How to Prevent Falls in Aged Care (& At Home)

Understanding fall risk factors | Key exercises | Home tweaks | Safety must dos

Posted 5th December 2023 | 7 minute read 

By Jesse Gramenz Reviewed by Julie Dymock

two residents in an aged care home during respite

More than 1 in 4 older people (65+) fall every year. So, what can aged care homes and seniors living at home do to prevent it? Let’s find out.

Understanding Senior Fall Risks

First up, let’s talk about what puts someone at risk for a fall. We're talking about things like weaker muscles, balance issues, and even home hazards that could put someone in a potentially dangerous situation. But even outside of that, it might be a resident's choice to go for walks where they might be at risk for falls. 

Because of this, it's important to let residents have the dignity of taking risk as long as those risks are informed, and that staff are taking every precaution they can to minimise falls where possible.

Fall risk factors for seniors are varied and often interconnected. These factors can broadly be categorized into a) Personal factors and b) Environmental factors. 


Personal Fall Risk Factors

Some personal fall risk factors for an elderly person can include:

Age-Related Physical Changes

Reduced muscle strength, decreased bone density, joint stiffness, and overall decline in physical fitness can affect balance and coordination.

Medical Conditions

Chronic diseases like arthritis, diabetes, heart disease, or neurological conditions such as Parkinson’s disease can affect a senior's mobility and balance.

Medication Side Effects

Some medications or combinations of medications can cause dizziness, dehydration, or sudden drops in blood pressure that can lead to falls.

Vision and Hearing Loss

Poor vision and hearing loss can prevent seniors from detecting hazards that could cause them to trip or fall.

Cognitive Impairment

Conditions like Alzheimer's disease or other forms of dementia can lead to poor judgment and difficulty with spatial orientation, increasing fall risk.

Balance and Gait Problems

Difficulty with walking and balance, often due to muscle weakness or neurological conditions, is a significant risk factor for falls.

Slow Reflexes

Delayed reaction times can prevent seniors from catching themselves if they start to fall, increasing the likelihood of injury.

Foot Problems

Painful foot conditions and poor footwear can affect stability and gait.


Environmental Fall Risk Factors

Some environmental fall risk factors for an older person can include:

Home Hazards

Loose rugs, poor lighting, cluttered floors, and lack of handrails & safety equipment in bathrooms can all contribute to falls.

Improper Use of Mobility Aids

Incorrect use of walkers, canes, or wheelchairs can lead to accidents.

Unsafe Clothing

Clothes that drag on the ground or shoes with poor grip can cause tripping or slipping.

Environmental Conditions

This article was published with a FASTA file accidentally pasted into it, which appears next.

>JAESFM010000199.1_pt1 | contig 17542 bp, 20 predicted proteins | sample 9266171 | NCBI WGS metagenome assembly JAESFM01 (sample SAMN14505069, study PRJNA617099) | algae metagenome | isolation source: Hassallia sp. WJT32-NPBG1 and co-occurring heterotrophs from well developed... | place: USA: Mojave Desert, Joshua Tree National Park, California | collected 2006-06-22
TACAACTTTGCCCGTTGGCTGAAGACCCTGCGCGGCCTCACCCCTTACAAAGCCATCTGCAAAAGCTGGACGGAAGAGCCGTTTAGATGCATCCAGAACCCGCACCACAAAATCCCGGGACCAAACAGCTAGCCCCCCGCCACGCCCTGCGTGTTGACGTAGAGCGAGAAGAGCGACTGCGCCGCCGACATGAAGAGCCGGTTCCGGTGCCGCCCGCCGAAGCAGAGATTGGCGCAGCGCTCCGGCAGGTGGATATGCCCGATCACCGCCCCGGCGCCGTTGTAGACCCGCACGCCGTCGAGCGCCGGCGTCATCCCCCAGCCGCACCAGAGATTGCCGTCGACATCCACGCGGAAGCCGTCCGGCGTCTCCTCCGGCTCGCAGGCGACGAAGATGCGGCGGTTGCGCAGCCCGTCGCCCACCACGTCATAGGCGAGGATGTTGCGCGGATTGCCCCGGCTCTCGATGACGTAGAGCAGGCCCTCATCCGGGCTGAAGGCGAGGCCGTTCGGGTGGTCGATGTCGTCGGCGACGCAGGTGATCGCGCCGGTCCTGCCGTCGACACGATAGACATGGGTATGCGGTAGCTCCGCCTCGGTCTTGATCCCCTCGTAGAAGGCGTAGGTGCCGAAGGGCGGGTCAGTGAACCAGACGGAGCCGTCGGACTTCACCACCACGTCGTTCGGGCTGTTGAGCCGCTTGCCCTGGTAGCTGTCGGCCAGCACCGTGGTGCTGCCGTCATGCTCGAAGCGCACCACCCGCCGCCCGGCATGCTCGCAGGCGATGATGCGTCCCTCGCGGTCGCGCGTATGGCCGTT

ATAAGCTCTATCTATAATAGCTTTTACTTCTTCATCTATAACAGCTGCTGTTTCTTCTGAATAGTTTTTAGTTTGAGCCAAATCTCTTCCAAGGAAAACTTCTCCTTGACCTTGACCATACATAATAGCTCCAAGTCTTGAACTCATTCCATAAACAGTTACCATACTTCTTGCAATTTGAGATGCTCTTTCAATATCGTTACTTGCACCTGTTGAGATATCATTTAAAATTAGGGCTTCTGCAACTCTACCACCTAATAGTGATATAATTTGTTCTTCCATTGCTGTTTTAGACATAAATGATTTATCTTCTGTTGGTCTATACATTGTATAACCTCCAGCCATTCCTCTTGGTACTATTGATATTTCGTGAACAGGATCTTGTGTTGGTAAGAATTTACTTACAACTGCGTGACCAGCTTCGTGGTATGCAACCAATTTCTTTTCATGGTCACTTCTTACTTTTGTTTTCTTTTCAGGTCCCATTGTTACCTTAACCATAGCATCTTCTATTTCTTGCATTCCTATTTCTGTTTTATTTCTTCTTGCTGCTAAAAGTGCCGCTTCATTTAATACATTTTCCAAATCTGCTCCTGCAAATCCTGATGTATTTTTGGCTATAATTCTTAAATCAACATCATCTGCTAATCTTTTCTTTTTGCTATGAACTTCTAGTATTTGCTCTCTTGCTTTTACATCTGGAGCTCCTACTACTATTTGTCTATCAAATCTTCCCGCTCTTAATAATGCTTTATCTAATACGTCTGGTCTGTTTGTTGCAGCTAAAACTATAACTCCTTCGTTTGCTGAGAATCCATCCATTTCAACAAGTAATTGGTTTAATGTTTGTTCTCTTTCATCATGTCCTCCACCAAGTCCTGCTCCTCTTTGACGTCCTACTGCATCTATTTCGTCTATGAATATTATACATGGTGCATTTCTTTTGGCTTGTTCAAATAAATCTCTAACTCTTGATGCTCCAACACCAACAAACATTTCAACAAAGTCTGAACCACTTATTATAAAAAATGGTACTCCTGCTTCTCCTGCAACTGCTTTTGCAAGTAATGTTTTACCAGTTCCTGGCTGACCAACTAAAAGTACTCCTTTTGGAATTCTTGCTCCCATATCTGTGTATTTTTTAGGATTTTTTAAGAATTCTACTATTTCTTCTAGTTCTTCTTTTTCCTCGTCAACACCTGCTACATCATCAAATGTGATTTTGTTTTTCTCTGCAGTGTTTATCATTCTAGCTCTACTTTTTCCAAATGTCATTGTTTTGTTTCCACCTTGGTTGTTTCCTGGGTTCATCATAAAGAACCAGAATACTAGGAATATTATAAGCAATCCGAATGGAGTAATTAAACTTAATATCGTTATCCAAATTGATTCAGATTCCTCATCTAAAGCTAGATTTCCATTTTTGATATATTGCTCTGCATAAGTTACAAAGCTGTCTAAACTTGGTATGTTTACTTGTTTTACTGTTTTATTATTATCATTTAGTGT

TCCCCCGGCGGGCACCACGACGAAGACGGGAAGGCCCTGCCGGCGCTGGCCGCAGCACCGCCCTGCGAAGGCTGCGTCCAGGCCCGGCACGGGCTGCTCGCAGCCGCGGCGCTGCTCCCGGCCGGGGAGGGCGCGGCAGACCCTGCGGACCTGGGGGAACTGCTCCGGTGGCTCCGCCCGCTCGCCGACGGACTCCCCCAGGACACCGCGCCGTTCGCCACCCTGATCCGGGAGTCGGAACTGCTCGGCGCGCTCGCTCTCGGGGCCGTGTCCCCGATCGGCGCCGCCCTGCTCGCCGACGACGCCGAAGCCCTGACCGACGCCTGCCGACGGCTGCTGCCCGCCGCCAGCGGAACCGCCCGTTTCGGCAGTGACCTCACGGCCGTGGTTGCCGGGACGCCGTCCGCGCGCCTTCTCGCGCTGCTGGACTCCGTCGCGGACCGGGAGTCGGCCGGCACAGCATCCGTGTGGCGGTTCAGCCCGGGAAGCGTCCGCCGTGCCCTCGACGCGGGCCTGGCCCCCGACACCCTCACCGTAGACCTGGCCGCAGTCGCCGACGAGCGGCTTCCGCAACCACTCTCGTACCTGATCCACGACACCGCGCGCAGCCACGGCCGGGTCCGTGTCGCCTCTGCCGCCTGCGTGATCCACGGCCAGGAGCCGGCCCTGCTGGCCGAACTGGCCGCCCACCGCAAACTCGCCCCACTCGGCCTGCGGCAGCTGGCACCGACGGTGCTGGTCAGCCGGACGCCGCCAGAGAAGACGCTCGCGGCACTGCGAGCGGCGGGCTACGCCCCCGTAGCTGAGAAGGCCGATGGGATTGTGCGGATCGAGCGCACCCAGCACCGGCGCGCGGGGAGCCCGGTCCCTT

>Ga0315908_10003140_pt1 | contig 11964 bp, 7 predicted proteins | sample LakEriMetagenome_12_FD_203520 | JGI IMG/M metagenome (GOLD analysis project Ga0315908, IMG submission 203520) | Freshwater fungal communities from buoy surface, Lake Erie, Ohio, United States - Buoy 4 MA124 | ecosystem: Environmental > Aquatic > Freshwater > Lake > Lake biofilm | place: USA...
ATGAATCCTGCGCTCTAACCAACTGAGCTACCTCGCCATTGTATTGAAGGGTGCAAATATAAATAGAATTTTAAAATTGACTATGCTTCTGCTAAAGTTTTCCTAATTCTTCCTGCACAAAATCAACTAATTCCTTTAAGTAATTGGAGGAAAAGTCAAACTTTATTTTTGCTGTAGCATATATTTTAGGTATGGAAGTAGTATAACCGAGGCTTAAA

Icy footpaths, wet floors, uneven terrain, and other outdoor hazards can increase the risk of falls.


Understanding and mitigating these risk factors through a senior fall risk assessment can help prevent falls. This assessment typically involves a healthcare professional evaluating a senior's risk of falling by looking at their health conditions, medications, home environment, and overall physical and mental fitness. Based on this assessment, tailored solutions such as physical therapy, home modifications, or changes in medication can be suggested to reduce the risk of falls.

While it’s always best to get assessed face to face before making any major changes, let’s talk a little more about the types of recommendations you could expect to see as part of an assessment including exercise and modifications to your home environment.

Key Exercises to Stop Falls

When it comes to exercises, a broad consensus among experts suggests that older adults, particularly those at risk of falling, benefit from exercises that focus on balance, gait, and strength training2. Let's look at some specific programs and exercises backed by studies:

  1. Integrated Training Programs: These often include a mix of resistance training, core strengthening, and balance exercises. Such programs have been shown to effectively reduce fall risks3.
  2. Pilates and Tai Chi: These exercises emphasize controlled movements and core strength, which are key in maintaining balance. Pilates and Tai Chi have been particularly noted for their positive impact on balance control13.
  3. Balance Training: This can be done through T-bow and wobble board training, which challenges the body's balance and strengthens the muscles used to stay upright4.
  4. Aerobic and Stability Exercises: Aerobic step and stability ball training are excellent for improving overall fitness and balance, which are critical in fall prevention4.
  5. Adapted Physical Activities: Including Wii Fit training, which can be both engaging and effective in improving balance among seniors4.